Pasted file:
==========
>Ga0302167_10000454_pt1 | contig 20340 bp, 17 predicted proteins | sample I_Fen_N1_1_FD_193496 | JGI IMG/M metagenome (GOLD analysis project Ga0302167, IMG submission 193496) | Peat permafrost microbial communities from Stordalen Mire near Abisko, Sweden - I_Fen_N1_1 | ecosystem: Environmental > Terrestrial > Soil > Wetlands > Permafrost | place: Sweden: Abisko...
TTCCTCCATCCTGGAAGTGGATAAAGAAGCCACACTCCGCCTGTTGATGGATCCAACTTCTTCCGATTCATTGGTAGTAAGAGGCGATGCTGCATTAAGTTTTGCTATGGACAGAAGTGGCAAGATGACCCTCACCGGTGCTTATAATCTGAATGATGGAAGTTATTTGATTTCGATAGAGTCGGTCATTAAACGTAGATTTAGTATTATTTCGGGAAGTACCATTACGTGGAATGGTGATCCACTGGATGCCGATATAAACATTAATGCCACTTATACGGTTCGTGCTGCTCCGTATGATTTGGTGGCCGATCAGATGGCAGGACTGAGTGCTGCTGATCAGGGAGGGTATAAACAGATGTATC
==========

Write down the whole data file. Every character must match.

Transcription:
>Ga0302167_10000454_pt1 | contig 20340 bp, 17 predicted proteins | sample I_Fen_N1_1_FD_193496 | JGI IMG/M metagenome (GOLD analysis project Ga0302167, IMG submission 193496) | Peat permafrost microbial communities from Stordalen Mire near Abisko, Sweden - I_Fen_N1_1 | ecosystem: Environmental > Terrestrial > Soil > Wetlands > Permafrost | place: Sweden: Abisko...
TTCCTCCATCCTGGAAGTGGATAAAGAAGCCACACTCCGCCTGTTGATGGATCCAACTTCTTCCGATTCATTGGTAGTAAGAGGCGATGCTGCATTAAGTTTTGCTATGGACAGAAGTGGCAAGATGACCCTCACCGGTGCTTATAATCTGAATGATGGAAGTTATTTGATTTCGATAGAGTCGGTCATTAAACGTAGATTTAGTATTATTTCGGGAAGTACCATTACGTGGAATGGTGATCCACTGGATGCCGATATAAACATTAATGCCACTTATACGGTTCGTGCTGCTCCGTATGATTTGGTGGCCGATCAGATGGCAGGACTGAGTGCTGCTGATCAGGGAGGGTATAAACAGATGTATC